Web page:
Re: Programming style: using Classes or inline

On Thu, Mar 16, 2006 at 08:16:12PM -0500, muppet wrote:

On Mar 16, 2006, at 2:30 PM, David wrote:

What came as a surprise to me was that I couldn't have global  
Again, I'm quite new to Perl and some of the rules are a bit  

"strict" doesn't prevent you from having globals.  What it does is  
require that you use either fully-qualified package names or  
lexically-scoped variables.

Yes, I learned that in the docs.  What I should have said was that you
couldn't use them "conveniently", at least, IMO.  What I was trying to
do was something I guess not appropriate in Perl.  What I had attempted
was to keep it modular - I had three component files - but none were
defined as packages.  I'd attempted to keep the related portions of the
code in separate files, and then just include them into the main program.
In the fashion as you would in C.  In C, if you "include " a file, the
code and all variables in all these files are treated as if it were one
single file.  I found that this didn't work this way in Perl.

[ .. description of what "strict" does .. ]

All of this is documented in perl's online manual.

Yes, I've studied them and the concepts are _slowly_ creeping in.

And, actually, i hesitate to mention all of this because globals  
really are not good things to use.  They limit the ability of your  
packages to scale to multiple instances and tend to cause spaghetti- 
like interdependencies.

Avoid globals.

Yes, I think I depend too heavily on globals.  I tend to try to access
global variables directly from within a subroutine when I should be
passing references or returning a reference or value.  I need to get out
of that habit, I think.

Learn to create classes.  Perl makes it very easy.  Once you  
understand classes, there's a slight change in initialization style  
to start creating subclasses of Glib::Objects so that you can create  
your own widgets.  Here's a write-up that contrasts normal perl  
classes and Glib::Object-style classes.

You can do either.  It's perfectly reasonable to declare multiple
classes in a single file.

With the above question, I meant keeping the classes in the same  
file as
the mainline code.  I know that in your tutorial, you stated that  
developing your project, you kept separate files for the classes  
and the
mailine code, but that sometimes it was advantageous, especially after
development was complete, to merge them all into one file.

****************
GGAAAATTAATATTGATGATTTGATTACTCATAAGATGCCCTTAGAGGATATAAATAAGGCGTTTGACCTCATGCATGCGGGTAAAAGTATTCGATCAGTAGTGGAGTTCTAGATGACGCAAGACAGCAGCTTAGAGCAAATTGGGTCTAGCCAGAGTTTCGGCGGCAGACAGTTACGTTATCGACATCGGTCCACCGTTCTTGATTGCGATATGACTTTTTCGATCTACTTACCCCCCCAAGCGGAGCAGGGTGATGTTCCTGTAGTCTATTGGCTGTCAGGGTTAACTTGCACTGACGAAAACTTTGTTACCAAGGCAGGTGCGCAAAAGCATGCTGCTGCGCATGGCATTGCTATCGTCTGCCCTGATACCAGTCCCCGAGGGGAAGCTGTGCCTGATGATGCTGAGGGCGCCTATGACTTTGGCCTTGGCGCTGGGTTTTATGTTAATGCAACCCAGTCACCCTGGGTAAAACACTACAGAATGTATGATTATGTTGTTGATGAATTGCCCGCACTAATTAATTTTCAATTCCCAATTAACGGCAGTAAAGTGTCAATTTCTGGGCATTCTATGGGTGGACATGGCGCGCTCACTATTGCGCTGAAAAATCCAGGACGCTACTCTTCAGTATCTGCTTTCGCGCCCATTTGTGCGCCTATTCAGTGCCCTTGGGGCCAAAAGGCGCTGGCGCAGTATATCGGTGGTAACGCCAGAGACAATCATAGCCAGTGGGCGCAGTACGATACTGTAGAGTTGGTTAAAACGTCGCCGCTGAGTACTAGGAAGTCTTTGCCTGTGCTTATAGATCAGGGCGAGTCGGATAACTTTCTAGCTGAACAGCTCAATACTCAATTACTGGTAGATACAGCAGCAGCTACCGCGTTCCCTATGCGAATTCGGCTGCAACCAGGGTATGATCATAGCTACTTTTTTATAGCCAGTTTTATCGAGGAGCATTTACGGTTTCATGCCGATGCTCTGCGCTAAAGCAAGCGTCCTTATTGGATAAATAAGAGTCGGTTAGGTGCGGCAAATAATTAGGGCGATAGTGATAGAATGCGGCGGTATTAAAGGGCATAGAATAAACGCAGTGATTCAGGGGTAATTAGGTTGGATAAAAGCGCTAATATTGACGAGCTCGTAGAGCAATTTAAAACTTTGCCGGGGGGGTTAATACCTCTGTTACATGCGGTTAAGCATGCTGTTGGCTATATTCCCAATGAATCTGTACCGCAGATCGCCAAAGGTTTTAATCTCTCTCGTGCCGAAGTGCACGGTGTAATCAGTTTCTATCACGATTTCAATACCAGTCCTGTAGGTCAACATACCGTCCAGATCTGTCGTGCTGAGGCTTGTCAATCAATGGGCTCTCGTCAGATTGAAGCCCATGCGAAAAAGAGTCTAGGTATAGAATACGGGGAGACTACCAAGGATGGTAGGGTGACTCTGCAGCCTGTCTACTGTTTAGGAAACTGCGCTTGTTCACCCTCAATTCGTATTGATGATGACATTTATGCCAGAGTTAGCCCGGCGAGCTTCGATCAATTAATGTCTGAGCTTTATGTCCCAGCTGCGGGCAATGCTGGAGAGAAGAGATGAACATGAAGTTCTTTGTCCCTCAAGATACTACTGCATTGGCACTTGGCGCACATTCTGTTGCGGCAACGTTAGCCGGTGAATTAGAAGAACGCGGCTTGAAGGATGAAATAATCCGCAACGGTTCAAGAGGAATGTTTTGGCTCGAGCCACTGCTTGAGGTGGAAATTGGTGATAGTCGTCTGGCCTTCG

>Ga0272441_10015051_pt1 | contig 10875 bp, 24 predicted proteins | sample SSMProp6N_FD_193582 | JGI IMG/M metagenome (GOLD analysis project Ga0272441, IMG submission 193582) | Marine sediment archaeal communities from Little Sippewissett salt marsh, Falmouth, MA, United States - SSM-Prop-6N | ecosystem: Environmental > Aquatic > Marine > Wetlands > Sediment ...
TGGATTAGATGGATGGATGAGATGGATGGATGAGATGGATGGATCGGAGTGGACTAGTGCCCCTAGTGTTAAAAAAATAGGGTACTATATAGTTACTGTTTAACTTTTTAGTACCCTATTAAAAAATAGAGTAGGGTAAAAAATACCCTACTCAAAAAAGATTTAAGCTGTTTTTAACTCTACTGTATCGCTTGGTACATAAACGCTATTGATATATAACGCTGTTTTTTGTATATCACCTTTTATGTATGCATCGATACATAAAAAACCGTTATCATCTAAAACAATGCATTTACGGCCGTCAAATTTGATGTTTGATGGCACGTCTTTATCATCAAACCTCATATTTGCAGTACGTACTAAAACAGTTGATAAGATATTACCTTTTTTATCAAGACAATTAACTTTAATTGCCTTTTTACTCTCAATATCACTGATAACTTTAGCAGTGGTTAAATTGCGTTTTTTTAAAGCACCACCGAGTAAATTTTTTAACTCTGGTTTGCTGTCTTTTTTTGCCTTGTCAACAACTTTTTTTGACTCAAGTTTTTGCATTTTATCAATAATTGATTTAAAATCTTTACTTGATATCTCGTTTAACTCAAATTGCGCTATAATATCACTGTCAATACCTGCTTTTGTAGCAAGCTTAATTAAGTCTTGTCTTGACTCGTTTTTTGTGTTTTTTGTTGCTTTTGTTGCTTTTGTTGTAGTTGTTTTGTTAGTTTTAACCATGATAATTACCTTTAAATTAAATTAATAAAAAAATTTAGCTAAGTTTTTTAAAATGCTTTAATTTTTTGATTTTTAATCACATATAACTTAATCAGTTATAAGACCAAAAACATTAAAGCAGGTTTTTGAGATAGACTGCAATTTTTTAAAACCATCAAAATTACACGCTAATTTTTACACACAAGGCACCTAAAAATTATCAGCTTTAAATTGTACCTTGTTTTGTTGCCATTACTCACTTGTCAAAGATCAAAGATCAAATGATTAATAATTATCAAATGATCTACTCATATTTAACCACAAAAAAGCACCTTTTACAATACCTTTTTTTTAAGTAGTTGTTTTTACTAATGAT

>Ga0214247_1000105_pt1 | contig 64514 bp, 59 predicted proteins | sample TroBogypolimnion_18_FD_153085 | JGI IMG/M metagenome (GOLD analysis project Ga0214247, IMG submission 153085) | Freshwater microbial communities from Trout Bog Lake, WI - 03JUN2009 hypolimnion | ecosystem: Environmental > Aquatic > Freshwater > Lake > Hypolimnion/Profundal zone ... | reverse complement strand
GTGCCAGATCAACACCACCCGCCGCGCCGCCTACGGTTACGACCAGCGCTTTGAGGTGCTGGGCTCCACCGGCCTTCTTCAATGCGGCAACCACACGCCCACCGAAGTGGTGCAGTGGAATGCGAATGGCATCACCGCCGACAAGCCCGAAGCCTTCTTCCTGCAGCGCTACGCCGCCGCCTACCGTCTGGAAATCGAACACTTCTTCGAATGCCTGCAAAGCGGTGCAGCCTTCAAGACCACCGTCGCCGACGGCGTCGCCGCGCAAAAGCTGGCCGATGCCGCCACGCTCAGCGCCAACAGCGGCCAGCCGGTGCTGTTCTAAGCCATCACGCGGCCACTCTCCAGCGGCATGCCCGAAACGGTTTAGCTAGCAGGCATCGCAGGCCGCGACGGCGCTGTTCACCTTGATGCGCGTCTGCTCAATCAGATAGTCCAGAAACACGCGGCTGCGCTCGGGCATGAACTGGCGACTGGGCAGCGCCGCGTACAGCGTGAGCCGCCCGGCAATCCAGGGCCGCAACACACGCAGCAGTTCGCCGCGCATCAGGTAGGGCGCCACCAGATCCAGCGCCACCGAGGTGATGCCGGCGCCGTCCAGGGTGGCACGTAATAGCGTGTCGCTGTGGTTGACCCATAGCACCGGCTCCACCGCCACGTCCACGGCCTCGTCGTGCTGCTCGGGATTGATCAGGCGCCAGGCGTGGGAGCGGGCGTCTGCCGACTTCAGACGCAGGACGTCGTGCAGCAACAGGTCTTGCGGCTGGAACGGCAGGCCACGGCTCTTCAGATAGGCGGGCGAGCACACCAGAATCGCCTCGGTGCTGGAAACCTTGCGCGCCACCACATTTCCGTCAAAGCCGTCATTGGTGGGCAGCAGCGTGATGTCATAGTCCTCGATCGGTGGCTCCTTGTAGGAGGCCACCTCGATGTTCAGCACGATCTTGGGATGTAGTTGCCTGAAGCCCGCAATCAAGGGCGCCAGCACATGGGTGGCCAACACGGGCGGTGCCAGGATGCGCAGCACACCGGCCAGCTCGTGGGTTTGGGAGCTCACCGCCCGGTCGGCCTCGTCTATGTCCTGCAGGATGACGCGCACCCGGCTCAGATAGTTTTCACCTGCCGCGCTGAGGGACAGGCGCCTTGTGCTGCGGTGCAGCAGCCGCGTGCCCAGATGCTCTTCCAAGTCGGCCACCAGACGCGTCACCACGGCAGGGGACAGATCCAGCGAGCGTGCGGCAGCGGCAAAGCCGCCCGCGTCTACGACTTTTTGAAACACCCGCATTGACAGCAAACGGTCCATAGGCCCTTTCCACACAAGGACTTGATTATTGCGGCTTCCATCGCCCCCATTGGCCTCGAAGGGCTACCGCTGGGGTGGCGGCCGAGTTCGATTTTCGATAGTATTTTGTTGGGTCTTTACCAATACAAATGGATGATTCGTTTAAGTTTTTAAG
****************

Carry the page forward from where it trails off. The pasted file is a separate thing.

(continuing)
Whether to use one file or a bunch of files really depends on how the  
code will be used.  When i have something that i want to deploy  
easily, i like to have all the classes in a single file so that the  
application consists of just one file.  If i'm reusing code, i'll  
create installable modules.

In my particular case, I don't think any packages I'd create would be
very generic to where they could be reused.  The main reason I'd want to
split it up (wanted to split it up to begin with, actually), would be
for manageability.

An important thing to remember when placing a bunch of classes in one  
file is that execution order still matters.  When using "require" or  
"use", your whole pm file will be parsed and then executed.  If you  
have all the classes in one file, all of the code will be parsed, but  
whether it will be executed depends on the position in the file.

Not trying to be a grammar police, but, for my understanding, do you
mean "will have been executed"?  It appears that in the following code
all executes, but the question is whether it has executed by the time
(in this case) main:: does its thing.

I had not even thought about executable code outside of a subroutin in a
package.  Since you bring up this point, wouldn't it be wise to avoid,
if at all possible, having any executable code outside a subroutine in a
package.  Again, I'm really new at this, but I'd think that it would be
best to do all initialization that you can from within your constructor.
Of course, I realize that this program you supplied was for
demonstration purposes.

To  wit:
[ .. sample program .. ]

Figuring out why is left as an exercise for you.  :-)

Yeah, think I followed it all..  Just tried something.  I cut-and-pasted
your program putting the three packages into separate files, and
inserting corresponding "use " statements at the appropriate places and
the program ran without error or warning.  I had expected the same
results as the  Did I see somewhere that "use"
statements are all processed at compile time, regardless of position?

So, you then get to decide whether you want your main driver logic at  
the top or at the bottom of the file.

Well, after this thread, I may do some Packaging :)  Actually, I have
gotten in the habit of trying to put most of my subroutines at the begin
of the file.  This in an attempt to avoid having to prototype my C
variables and subroutines.. But I think prototyping is the equivalent of
"strict" in perl, and it's a Bad Thing(tm) to avoid it.

I do realize that this
question _was_ a bit OT for this list.

If everything was on-topic life would be quite boring.  But i do try  
to spare y'all the tales of what crazy things my kids have done each  
day.  =)

I appreciate that.  I know that on some lists, there are people who seem
to look for every opportunity to jump on people for OT posts, but I'm
thinking that there may be others who might be helped by this thread.

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